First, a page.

The first step was to develop software for controlling the Kinect from a computer. Adafruit Industries, an open-source electronics company, got the ball rolling by offering a $1,000 reward to the first person who posted a program, also called a driver, online. “It was pretty clear to us Microsoft didn’t have any plans at all to open any parts of the Kinect,” says Limor Fried, Adafruit’s founder. In fact, Microsoft immediately condemned the project, without realizing there was division within its ranks—one of the Kinect’s developers, a computer scientist named Johnny Chung Lee, asked Adafruit to launch the contest, putting up the cash himself.
So when Microsoft threatened lawsuits against anyone tampering with their hardware, Adafruit raised the prize to $3,000. The drivers were online within a week.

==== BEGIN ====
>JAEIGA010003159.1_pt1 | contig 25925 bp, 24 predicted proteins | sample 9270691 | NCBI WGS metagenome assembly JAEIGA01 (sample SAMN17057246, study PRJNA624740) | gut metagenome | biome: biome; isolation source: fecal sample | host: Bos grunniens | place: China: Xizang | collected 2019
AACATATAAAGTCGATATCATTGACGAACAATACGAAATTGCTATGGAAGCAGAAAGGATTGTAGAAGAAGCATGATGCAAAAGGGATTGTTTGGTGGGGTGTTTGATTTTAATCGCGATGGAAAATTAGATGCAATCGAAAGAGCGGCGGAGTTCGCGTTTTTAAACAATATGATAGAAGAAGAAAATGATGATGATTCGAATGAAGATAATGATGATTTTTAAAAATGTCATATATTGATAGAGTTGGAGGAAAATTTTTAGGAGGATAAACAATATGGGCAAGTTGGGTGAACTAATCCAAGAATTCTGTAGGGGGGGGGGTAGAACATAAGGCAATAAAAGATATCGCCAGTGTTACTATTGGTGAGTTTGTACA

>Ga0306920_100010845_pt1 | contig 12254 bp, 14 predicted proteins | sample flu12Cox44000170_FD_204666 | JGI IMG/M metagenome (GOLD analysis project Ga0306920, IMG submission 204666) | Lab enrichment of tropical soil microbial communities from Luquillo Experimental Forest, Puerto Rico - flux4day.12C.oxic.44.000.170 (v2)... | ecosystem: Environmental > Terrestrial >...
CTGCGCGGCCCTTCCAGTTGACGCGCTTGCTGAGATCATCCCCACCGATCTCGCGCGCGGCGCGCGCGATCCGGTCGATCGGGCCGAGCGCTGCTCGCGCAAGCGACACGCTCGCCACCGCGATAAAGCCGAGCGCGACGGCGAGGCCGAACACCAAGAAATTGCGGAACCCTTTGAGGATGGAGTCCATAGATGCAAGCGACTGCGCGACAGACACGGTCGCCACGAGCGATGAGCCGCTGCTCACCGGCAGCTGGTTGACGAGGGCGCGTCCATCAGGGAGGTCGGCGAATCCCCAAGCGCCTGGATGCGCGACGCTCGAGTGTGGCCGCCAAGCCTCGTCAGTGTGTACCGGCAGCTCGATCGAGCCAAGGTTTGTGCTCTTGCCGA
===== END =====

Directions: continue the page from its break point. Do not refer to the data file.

Among the vast web of loosely connected individuals working with the technology, Bouffard was one of the first to show off the Kinect’s potential, posting videos of his autonomous flight on YouTube by December.
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I never realised that Vincent had developed the Kinect technology, I watched many of his performances in Toronto back in the late 80’s and always wondered what had become of it. Now I know.